Southern Madeira
acquired February 20, 2010
Southern Madeira
acquired February 20, 2010 download large image (5 MB, JPEG, 3999x2999)

On February 20, 2010, torrential rain inundated the Portuguese island of Madeira. Water, rocks, and mud gushed down the slopes of the steep-sided island and though the streets of Funchal and other cities on the island’s populated southern coast. When the floods abated, at least 42 were dead, with 13 still missing as of February 23, said news reports. This image, taken by the Advanced Land Imager on NASA’s EO-1 satellite on March 7, 2007, illustrates how the island’s topography contributed to the disaster.

Two topographic features characterize this part of the Madeiran landscape: steep mountains and deep ravines. Both landforms are evident in the top image, which provides a wide view of the communities impacted by flooding, and both were instrumental in bringing about the disaster. The island of Madeira rises sharply out of the Atlantic Ocean, its highest peak reaching an altitude of 1,862 meters (6,100 feet). The sheer steepness of the terrain ensures that water will pour down the mountains to the coast during extreme rainstorms, such as the one that hit the island on February 20; occasional mudslides on such steep slopes are inevitable.

Deep ravines define the path the water routinely takes off the island. In shadow in the morning sunlight, the ravines are like dark wrinkles radiating from the center of the island in this image. The cities, the color of terra cotta roof tiles, are built mostly around the ravines in this region with two notable exceptions. The small town of Ribeira Brava sits at the mouth of a large ravine that extends from the heart of the island. The town experienced deadly flooding and mudslides on February 20.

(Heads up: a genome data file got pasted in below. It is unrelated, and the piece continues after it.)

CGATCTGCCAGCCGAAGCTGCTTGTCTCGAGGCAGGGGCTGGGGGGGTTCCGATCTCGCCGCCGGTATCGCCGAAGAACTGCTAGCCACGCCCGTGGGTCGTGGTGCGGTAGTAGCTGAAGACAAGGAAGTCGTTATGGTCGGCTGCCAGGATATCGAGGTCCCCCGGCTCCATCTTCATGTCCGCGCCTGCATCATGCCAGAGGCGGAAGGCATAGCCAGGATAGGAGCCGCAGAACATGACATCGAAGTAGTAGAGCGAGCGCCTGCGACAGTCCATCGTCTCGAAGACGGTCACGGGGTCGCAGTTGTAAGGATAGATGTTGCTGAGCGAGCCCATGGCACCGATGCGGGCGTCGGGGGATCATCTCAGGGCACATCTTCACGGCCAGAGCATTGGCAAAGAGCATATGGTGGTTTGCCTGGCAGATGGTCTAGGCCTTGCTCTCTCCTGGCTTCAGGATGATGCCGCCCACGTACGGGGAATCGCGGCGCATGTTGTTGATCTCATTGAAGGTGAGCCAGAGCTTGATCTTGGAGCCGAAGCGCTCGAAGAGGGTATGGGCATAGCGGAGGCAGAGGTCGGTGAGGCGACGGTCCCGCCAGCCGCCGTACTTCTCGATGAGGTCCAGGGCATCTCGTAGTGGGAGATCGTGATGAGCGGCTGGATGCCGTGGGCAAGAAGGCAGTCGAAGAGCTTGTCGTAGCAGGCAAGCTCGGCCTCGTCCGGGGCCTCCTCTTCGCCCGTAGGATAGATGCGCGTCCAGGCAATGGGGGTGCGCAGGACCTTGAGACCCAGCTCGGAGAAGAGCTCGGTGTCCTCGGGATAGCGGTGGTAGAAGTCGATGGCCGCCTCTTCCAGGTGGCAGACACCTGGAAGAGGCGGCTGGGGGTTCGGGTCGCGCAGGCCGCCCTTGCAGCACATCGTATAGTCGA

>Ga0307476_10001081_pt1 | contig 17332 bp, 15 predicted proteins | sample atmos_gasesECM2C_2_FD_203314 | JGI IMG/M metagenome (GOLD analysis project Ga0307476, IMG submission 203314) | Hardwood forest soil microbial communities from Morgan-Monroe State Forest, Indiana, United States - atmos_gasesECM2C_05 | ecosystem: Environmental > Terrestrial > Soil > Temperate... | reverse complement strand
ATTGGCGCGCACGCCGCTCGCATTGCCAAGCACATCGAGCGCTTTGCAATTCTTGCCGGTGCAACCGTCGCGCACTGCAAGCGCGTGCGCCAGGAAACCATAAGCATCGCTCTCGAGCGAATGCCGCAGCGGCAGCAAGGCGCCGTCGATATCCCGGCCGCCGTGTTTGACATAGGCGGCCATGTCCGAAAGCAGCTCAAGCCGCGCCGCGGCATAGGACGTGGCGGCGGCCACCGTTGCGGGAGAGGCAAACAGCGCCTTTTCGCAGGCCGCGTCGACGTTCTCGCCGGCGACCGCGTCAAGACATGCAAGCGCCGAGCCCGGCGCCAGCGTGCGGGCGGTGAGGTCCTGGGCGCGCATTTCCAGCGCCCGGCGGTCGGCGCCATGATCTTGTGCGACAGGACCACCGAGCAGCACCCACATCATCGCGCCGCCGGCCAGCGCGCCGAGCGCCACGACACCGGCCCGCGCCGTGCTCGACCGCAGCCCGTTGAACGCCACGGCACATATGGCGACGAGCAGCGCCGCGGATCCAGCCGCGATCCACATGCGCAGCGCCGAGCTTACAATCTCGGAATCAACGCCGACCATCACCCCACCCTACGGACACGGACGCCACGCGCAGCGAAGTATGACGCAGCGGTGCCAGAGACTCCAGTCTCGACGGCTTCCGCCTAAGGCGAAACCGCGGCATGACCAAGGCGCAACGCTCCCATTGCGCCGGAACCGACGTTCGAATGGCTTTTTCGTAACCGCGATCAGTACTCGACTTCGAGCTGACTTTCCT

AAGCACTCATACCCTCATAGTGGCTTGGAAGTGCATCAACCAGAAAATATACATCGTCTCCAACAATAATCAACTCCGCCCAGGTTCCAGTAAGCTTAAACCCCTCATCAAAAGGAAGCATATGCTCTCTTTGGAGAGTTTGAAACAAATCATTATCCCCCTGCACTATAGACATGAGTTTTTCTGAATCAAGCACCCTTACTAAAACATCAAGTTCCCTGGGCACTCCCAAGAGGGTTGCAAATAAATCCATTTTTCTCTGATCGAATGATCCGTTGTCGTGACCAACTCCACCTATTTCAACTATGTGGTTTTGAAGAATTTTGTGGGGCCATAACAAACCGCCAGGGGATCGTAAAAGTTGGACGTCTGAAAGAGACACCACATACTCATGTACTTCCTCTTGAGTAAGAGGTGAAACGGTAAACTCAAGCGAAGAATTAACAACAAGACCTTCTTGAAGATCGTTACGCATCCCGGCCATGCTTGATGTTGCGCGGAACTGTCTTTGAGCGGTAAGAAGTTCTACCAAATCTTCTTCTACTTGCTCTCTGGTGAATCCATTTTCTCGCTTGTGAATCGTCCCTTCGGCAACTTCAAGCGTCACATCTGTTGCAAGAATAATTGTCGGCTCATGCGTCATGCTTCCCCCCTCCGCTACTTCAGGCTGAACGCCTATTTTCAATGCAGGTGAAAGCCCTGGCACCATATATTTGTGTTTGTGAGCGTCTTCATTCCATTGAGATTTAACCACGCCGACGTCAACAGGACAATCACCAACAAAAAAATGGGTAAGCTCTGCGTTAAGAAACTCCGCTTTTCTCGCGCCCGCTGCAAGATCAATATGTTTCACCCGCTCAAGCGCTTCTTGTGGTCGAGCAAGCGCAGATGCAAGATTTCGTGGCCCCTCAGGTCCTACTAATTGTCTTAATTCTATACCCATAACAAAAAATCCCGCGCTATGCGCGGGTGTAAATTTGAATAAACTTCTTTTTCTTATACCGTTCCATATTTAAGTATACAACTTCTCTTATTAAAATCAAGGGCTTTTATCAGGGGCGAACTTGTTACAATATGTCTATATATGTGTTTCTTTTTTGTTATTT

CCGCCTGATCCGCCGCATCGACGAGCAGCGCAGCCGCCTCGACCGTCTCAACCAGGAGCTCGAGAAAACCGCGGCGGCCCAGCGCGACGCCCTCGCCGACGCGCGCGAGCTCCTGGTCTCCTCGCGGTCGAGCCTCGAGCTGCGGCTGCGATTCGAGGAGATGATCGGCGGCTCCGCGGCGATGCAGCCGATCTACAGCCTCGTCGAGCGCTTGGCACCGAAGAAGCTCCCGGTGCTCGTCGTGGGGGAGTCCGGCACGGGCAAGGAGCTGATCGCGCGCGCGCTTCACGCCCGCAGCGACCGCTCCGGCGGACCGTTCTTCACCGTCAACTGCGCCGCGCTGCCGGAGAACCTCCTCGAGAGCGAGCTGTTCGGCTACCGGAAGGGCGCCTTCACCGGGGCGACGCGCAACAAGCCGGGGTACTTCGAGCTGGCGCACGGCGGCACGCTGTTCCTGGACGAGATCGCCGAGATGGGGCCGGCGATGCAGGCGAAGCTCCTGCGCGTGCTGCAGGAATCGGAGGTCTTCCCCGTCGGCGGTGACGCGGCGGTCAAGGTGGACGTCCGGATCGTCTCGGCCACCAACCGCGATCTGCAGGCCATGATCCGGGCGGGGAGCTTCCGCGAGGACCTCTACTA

The second exception is Funchal, the island’s capital, which is shown in greater detail in the lower image. Three rivers run from the mountains into the city. The deep ravines that bring two of the rivers into the city are evident in the image. The rivers are lined with some of the city’s primary roads, and they come together in a “v” near the harbor. These rivers acted like a funnel, bringing the flood into the heart of the city before burying the harbor. Funchal also experienced severe damage in the upper parts of the city, where floods washed away cars and caused landslides on the steep mountain slopes.

  1. References

  2. Associated Press. (2010, February 22). Madeira hunts for 32 missing; 42 confirmed dead. New York Times. Accessed February 23, 2010.
  3. BBC News. (2010, February 21). Madeira Floods: Your Pictures. Accessed February 23, 2010.
  4. Government of Portugal. (2010, February 23). Official report from regional government of Madeira. ReliefWeb. Accessed February 23, 2010.
  5. Infohub. Funchal Tourist Map. Accessed February 23, 2010.
  6. Reuters AlertNet. (2010, February 21). Madeira floods kill 42, divers hunt for missing. ReliefWeb. Accessed February 23, 2010.
  7. Tremlett, G. and Elliot, L. (2010, February 21). Madeira floods: death toll rises to 40. The Guardian. Accessed February 23, 2010.

NASA Earth Observatory image by Jesse Allen, using EO-1 ALI data provided by the NASA EO-1 team. Caption by Holli Riebeek.

Instrument(s): 
EO-1 - ALI

Southern Madeira

February 24, 2010
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